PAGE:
1 July 2012 Last updated at 06:34 GMT
Chinese Olympic swimmer Ye Shiwen denies doping
China's 16-year-old swimming star Ye Shiwen has denied taking performance-enhancing drugs after smashing a world record at the London Olympics.
She spoke out after a leading US coach described her performance in the 400m individual medley as "disturbing".
Ms Ye swam the 400m individual medley seconds faster than she ever had before and - on the last 50m - faster than the winner of the men's event.
There is no evidence against her and all medal winners are drug-tested.
On Monday, Ye Shiwen took at least five seconds off her personal best to break the world record by more than a second and win the gold medal in the individual medley.
In the last 50m she swam faster than US star Ryan Lochte in the men's event.
Commentators were stunned, including the BBC's Clare Balding who said questions would be asked about the swimmer's performance.
American coach John Leonard, executive director of the World Swimming Coaches Association, said her performance was "unbelievable" and "disturbing".
"History in our sport will tell you that every time we see something, and I will put quotation marks around this, unbelievable, history shows us that it turns out later on there was doping involved," he told the UK's Guardian newspaper.
China's swimming team was repeatedly hit by doping scandals in the 1990s.
Seven swimmers tested positive for drugs in the 1994 Asian Games, and four years later four Chinese swimmers failed pre-tournament drug tests before swimming world championships in Australia.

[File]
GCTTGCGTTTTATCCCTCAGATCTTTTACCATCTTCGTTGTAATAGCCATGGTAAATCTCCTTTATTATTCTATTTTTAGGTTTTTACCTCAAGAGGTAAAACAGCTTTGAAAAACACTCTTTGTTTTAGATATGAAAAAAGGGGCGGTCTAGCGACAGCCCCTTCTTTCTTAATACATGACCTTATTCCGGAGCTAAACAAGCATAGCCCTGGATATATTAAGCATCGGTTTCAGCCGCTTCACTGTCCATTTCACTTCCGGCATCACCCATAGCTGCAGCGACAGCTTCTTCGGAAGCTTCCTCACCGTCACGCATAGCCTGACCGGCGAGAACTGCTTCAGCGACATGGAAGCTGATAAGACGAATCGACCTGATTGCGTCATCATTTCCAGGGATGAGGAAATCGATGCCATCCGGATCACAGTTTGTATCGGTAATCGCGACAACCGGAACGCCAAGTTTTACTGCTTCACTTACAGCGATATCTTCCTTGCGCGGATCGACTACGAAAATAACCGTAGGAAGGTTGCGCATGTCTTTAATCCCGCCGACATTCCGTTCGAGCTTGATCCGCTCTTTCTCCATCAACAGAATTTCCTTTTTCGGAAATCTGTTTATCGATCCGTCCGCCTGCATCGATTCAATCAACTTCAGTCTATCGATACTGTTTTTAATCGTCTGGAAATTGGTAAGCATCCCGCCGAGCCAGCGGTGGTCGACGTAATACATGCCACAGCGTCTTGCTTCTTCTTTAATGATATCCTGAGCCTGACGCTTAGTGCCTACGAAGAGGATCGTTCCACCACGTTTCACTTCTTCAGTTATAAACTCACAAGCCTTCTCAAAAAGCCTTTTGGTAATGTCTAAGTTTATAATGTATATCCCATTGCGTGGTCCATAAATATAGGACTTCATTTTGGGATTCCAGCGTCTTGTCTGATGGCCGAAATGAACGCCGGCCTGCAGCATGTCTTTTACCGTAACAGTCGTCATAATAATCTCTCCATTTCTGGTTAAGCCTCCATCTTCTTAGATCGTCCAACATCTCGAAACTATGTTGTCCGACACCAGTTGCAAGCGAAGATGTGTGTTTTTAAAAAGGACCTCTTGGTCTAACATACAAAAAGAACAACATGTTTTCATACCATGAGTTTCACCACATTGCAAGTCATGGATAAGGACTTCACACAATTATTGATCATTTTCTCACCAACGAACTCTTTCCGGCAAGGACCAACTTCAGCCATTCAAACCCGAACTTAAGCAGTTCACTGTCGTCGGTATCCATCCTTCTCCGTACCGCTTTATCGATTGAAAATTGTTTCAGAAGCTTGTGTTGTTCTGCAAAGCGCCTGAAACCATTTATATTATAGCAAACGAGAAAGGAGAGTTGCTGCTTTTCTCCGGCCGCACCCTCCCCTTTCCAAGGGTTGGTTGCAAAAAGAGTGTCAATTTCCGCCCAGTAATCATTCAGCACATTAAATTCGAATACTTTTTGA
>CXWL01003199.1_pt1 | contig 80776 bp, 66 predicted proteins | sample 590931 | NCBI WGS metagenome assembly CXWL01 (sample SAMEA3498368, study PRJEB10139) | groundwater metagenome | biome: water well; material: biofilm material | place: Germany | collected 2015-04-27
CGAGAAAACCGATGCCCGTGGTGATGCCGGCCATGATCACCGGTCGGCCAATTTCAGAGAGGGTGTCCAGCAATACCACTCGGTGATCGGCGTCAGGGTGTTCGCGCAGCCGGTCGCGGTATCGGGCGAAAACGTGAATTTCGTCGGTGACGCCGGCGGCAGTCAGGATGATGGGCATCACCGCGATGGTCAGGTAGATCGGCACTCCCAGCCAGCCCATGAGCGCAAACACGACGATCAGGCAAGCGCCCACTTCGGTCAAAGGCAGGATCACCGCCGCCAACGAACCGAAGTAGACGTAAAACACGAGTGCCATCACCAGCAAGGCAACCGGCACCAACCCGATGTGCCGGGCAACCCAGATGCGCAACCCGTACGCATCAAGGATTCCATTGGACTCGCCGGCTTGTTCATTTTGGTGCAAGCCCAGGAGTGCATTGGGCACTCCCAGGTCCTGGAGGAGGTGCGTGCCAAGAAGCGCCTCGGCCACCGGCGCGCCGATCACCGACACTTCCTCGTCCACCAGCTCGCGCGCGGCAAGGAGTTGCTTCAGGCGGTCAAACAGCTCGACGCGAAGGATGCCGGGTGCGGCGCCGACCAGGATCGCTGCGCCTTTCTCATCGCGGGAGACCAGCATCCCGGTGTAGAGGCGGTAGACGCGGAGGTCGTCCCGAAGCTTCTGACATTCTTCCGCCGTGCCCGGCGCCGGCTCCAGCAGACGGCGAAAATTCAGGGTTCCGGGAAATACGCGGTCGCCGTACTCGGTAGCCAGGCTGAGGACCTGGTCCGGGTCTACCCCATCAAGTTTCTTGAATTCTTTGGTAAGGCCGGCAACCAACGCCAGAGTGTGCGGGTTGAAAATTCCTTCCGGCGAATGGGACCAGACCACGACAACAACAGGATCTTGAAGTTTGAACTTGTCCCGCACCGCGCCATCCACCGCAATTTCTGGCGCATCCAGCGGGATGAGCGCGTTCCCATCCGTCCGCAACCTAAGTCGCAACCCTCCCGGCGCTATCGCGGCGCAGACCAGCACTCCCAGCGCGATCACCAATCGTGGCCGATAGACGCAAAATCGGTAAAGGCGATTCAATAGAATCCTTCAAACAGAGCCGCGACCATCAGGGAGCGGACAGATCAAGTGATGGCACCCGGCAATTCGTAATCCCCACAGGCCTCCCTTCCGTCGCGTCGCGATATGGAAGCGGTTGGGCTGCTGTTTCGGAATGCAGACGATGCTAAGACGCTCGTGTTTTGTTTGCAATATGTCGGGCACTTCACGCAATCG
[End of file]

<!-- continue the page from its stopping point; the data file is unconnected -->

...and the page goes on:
But Ye Shiwen denied the allegations, telling reporters: "My results come from hard work and training and I would never use any banned drugs. The Chinese people have clean hands."
The BBC's Martin Patience in Beijing says the accusations have sparked an angry reaction from Chinese internet users, who have accused other nations of jealousy.
Chinese swimming team leader Xu Qi told China's state-run Xinhua news agency that Ms Ye's result had been expected.
"To compare Ye's result with Lochte's is meaningless," he said.
"Ye was behind after 300m and she needed to try her best to win the race, but Lochte had already established the lead before the freestyle and didn't need to do his upmost."
Arne Ljungqvist, medical commission chairman for the International Olympic Committee, called the speculation sad.
"To raise suspicion immediately when you see an extraordinary performance - to me it is against the fascination of sport," he said.
All medal winners at the Olympics are drug tested. In addition, any athlete whose performance is far better than anything they have achieved before can be targeted for extra tests.
China's anti-doping chief has said that Chinese athletes have undergone nearly 100 drugs tests since arriving in London, and that not a single Chinese athlete had tested positive.
But, our correspondent says, China's national swimming team has been marred by doping incidents in the past.
During the 1990s almost a dozen of its top swimmers were banned for using performance enhancing drugs.